Fracking is the process of drilling down into the earth before inserting a high-pressure water mixture to release gas and oil within rocks.
This allows drilling firms to access hard-to-reach gas and oil sources.
Although banned in Scotland, other parts of the UK are expected to legalise fracking in 2018, according to British shale gas companies.
This comes after another year of campaigners protesting with little progress.
Fracking could be introduced to the resource-rich area stretching from Lancashire to Yorkshire and Lincolnshire.
Currently, drilling licenses are only issued to select companies.
In the US, fracking has significantly boosted oil production and reduced gas prices.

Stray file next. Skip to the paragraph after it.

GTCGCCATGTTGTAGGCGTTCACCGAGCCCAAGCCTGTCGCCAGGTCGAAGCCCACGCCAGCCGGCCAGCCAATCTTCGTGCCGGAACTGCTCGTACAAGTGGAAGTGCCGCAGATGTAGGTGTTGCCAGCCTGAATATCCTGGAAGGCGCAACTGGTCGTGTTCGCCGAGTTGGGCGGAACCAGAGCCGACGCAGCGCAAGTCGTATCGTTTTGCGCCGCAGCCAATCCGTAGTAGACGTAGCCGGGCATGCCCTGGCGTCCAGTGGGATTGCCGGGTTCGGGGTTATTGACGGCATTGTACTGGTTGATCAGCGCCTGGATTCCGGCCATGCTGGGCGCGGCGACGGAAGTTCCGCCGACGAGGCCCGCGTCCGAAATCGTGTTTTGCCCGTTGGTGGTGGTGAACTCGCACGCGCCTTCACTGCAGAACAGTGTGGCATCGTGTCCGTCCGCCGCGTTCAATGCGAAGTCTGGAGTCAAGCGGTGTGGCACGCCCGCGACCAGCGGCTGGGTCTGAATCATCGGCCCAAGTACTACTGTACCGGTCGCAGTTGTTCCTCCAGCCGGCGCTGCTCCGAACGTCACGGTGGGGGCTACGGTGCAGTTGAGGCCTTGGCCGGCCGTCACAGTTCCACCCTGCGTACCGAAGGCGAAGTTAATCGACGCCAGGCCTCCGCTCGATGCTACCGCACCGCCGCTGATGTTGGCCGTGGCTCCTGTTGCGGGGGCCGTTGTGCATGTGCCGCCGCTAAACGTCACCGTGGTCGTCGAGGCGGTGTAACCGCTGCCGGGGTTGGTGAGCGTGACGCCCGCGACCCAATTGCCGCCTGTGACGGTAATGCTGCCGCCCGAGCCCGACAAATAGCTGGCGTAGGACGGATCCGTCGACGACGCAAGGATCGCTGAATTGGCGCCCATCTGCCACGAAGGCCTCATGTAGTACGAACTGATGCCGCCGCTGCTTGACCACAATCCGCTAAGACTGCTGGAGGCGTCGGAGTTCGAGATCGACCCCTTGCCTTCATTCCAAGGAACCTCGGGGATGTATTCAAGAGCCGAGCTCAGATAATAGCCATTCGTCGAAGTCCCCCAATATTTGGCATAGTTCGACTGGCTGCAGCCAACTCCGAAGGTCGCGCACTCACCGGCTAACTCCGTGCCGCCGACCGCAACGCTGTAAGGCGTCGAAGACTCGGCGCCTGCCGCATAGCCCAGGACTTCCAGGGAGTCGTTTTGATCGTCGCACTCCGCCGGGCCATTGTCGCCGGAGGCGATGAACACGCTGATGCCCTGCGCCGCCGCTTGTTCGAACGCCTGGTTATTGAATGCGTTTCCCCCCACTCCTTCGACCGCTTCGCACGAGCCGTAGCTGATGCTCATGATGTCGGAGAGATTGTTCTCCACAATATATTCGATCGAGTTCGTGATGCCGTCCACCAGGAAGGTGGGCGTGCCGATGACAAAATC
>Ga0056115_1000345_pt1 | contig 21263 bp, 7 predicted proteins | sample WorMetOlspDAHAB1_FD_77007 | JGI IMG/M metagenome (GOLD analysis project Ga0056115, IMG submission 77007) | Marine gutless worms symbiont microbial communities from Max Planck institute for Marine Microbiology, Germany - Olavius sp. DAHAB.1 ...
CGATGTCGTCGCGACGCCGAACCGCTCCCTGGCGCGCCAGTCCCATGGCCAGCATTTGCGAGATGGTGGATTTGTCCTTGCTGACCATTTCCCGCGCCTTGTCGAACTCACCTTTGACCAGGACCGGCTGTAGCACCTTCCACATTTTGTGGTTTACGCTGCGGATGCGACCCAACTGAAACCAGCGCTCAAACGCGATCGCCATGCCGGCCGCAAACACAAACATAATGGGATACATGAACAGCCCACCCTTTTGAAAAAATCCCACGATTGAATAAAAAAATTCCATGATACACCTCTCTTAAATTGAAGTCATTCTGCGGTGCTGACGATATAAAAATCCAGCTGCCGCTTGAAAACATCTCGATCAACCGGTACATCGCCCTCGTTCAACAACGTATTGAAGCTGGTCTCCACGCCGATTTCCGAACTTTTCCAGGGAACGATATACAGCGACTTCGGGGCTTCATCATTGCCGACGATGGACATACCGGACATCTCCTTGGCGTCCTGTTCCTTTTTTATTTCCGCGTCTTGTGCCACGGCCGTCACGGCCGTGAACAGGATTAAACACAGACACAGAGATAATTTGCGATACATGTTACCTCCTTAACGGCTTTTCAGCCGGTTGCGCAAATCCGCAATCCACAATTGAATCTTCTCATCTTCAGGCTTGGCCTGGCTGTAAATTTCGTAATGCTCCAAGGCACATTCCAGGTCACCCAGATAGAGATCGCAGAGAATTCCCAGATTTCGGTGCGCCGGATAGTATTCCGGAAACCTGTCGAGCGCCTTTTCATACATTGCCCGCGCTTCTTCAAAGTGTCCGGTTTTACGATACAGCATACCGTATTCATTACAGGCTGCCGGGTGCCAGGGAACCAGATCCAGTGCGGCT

Fracking is estimated to have offered gas security to the US and Canada for around the next 100 years.
Why is it controversial?
Fracking is controversial due to the potentially cancer-causing chemicals used to extract oil and gas, which could then contaminate local water supplies.
Some also argue, fracking, which requires a huge amount of water, may distract energy firms and the Government from investing in renewable energy sources.
The process has even been linked to the recent rise in earthquakes in Oklahoma as drilling can penetrate rock crisscrossed with tectonic faults, triggering such natural disasters.
Source: BBC and The Guardian